Problem Solving 101

Dan Roam of "The Back of the Napkin Blog" discusses a new book on his blog called Problem Solving 101 by Ken Watanabe.  The book was originally written in Japanese, but after great success in Japan there is now an English version selling in the US.  Here’s a brief snippet from the book’s web site:

Problem Solving 101 started out as a simple guide to teach Japanese schoolchildren critical thinking skills. But it quickly became an adult bestseller, thanks to the powerful effectiveness of Ken Watanabe’s problem solving methods.

I have not read the book yet, but the web site provides some sample videos on basic problem solving techniques which could be applied not only by the Japanese schoolchildren, but certainly any organization looking to improve/establish/teach methods to improve their operations.

All of this reminds me of one of my favorite Saturday Night Live segments from Weekend Update, which featured "financial expert" Oscar Rogers and his analysis on how to correct the economic crisis.  While his process is humorous given the enormity of the problem, there certainly is validity to his process.  Here’s what he had to say, followed by the clip from Hulu.  Enjoy!

"Take it one step at time.  Identify the problem.  FIX IT!  Identify another problem.  FIX IT!  Repeat as necessary until it’s all FIXED!" -Oscar Rogers

By |2009-03-11T08:47:09+00:00March 11th, 2009|Books, Business, Fun, People|0 Comments

Lean operations is like wingsuit base jumping

What?!  Yeah, okay, maybe it’s a stretch.  But bear with me.  Maybe I was desperately searching for a way to include this cool video, but if nothing else, you’ll get to see a really cool video.

wingsuit base jumping from Ali on Vimeo.

In lean manufacturing, people talk about "lowering the water level" by minimizing inventory.  This exposes the "rocks" of waste that exist on the shop floor.  You know who they are.  There are seven, right?  Oh wait, is it eight now?  Is it TOM D WIP or WORM PITT, TIMWOOD, or DOTWIMP?  I think And when your ship "S.S. Operations" starts encountering those rocks, it hurts!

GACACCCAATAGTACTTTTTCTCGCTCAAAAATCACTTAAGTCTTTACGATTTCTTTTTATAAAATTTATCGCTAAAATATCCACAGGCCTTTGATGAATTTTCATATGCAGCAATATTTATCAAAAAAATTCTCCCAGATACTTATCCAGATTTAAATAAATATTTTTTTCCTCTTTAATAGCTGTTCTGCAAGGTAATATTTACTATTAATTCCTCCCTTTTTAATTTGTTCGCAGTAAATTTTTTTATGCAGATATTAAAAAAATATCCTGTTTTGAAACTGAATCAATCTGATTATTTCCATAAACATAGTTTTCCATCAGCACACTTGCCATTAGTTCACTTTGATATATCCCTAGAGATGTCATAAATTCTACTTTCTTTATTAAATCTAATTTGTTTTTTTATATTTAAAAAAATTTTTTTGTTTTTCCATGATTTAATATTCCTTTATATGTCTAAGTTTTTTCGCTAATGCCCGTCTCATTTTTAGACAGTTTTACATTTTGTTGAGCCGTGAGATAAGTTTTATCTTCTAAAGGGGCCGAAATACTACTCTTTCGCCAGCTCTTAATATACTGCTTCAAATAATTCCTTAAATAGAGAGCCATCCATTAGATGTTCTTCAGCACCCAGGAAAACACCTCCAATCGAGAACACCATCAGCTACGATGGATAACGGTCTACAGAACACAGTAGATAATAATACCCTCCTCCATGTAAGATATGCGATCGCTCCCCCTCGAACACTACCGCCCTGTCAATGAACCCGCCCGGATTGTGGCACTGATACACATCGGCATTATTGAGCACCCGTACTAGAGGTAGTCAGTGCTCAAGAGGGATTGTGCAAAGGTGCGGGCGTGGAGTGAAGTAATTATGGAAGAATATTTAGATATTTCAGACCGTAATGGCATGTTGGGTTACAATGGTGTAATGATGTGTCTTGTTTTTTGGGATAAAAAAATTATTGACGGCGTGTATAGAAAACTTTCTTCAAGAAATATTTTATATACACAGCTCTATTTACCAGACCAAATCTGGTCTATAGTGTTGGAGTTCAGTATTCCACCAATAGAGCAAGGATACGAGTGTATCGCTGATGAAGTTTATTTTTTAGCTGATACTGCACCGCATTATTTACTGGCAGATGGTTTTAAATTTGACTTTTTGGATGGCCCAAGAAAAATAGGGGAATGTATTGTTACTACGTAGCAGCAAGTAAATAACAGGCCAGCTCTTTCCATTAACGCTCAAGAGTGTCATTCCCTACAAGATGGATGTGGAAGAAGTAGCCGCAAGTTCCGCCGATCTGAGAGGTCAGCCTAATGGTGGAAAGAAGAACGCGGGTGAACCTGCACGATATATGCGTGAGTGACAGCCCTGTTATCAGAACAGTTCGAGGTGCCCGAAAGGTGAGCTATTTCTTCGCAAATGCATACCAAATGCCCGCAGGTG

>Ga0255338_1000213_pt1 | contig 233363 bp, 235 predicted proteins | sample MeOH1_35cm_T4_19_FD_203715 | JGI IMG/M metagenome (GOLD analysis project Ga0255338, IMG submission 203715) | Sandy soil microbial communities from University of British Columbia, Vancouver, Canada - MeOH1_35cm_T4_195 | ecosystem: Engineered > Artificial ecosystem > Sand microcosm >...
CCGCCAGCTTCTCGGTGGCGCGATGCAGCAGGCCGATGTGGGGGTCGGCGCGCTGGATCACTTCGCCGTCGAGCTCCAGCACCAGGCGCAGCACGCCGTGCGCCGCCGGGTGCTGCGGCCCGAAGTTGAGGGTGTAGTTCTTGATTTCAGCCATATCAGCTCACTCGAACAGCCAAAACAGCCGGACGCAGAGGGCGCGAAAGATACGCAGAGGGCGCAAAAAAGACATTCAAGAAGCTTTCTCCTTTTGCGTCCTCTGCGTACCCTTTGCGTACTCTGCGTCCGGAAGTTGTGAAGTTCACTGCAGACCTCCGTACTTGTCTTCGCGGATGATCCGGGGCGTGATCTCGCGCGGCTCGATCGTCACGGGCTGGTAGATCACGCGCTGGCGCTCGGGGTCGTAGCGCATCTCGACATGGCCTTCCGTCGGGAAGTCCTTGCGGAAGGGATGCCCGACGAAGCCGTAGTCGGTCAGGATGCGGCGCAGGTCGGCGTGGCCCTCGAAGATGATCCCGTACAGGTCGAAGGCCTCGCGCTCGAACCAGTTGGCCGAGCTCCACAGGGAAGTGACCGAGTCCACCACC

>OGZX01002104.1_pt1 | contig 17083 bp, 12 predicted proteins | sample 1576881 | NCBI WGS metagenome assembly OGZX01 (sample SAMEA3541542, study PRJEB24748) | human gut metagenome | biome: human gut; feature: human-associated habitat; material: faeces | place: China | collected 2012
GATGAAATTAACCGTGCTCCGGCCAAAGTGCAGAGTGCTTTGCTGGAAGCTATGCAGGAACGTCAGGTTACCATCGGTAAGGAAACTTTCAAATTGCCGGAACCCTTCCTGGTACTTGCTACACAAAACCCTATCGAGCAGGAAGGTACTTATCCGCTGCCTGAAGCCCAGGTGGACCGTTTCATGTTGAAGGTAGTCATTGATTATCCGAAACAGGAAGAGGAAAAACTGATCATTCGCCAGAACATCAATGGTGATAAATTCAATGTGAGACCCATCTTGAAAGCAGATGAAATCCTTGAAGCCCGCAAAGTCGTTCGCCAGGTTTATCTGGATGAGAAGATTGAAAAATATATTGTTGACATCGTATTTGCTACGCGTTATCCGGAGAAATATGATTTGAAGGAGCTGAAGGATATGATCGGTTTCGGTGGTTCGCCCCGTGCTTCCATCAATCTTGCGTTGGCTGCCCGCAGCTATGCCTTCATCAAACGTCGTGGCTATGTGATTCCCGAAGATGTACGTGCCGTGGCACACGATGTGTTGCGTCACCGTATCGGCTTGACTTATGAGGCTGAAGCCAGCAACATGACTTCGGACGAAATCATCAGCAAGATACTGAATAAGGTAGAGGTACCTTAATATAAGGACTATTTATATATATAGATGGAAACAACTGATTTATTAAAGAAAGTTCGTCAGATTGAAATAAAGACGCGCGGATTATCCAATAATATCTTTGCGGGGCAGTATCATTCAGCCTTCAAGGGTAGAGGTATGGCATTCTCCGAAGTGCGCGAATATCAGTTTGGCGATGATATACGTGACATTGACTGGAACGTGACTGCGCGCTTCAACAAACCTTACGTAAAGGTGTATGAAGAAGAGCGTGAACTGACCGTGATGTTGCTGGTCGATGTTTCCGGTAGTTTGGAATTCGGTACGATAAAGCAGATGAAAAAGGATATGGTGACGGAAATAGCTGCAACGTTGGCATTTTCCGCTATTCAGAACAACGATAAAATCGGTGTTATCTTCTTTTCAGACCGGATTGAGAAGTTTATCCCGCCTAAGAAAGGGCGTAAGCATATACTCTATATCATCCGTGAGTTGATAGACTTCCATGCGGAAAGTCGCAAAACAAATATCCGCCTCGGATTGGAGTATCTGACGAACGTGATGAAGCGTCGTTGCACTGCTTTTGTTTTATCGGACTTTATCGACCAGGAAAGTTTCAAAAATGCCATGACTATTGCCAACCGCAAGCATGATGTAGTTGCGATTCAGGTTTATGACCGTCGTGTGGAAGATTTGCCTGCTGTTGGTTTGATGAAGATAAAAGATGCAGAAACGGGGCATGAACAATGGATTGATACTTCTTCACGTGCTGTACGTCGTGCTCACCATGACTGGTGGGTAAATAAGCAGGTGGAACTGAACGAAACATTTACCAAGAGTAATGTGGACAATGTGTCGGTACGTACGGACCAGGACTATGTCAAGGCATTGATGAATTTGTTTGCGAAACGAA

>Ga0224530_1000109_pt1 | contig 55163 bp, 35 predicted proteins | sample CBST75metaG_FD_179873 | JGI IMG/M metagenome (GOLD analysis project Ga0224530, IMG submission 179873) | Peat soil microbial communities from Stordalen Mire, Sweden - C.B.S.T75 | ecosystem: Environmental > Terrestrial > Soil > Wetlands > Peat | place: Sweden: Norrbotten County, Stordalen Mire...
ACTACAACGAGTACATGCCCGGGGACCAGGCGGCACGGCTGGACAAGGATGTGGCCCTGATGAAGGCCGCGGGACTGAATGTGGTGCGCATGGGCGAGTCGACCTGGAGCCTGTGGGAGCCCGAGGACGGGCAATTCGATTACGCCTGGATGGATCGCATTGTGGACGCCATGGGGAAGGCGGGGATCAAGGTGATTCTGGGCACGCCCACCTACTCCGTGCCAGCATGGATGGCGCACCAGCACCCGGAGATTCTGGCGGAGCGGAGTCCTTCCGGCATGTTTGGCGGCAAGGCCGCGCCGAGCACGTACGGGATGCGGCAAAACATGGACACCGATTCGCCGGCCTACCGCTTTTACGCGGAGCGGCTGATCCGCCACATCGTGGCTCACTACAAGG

But it’s all about risk/reward.  So you lower your inventory levels.  It may feel like greater risk because you’ll expose quality problems, excessive transportation, rework labor.  But the rewards can be so much greater.  Increase profitability.  Increase customer satisfaction.  Take market share.

The wingsuit base jumpers could ride safely away from the shear cliffs.  But where’s the reward in that?  They have chosen to decrease the space between them and problems, and have increased the reward of having a significantly better experience.

Not the best analogy?  Okay.  Whatever.  Enjoy the video.

By |2009-01-22T11:50:32+00:00January 22nd, 2009|Fun, Manufacturing|0 Comments

Stop and smell the roses

Would you stop to listen to a musician who commands $1,000 per minute?  Really?  For the answer on how over 1,000 other people responded read this absolutely fascinating article.  Pretty interesting snapshot of our culture, our busy-ness, our priorities, and our appreciation for beauty.  Allow yourself some time…the article is not brief.

The article also references Koyaanisqatsi (Life Out of Balance), a movie which I was just thinking about the other day.  I had seen it in college, so I Googled it and lo and behold it’s available online for viewing.  Check that out here.

Also, my good friend Patrick posted this (below) recently that’s definitely worth seven minutes of your day.

By |2008-05-23T13:34:28+00:00May 23rd, 2008|Culture, Fun, Life, People|0 Comments
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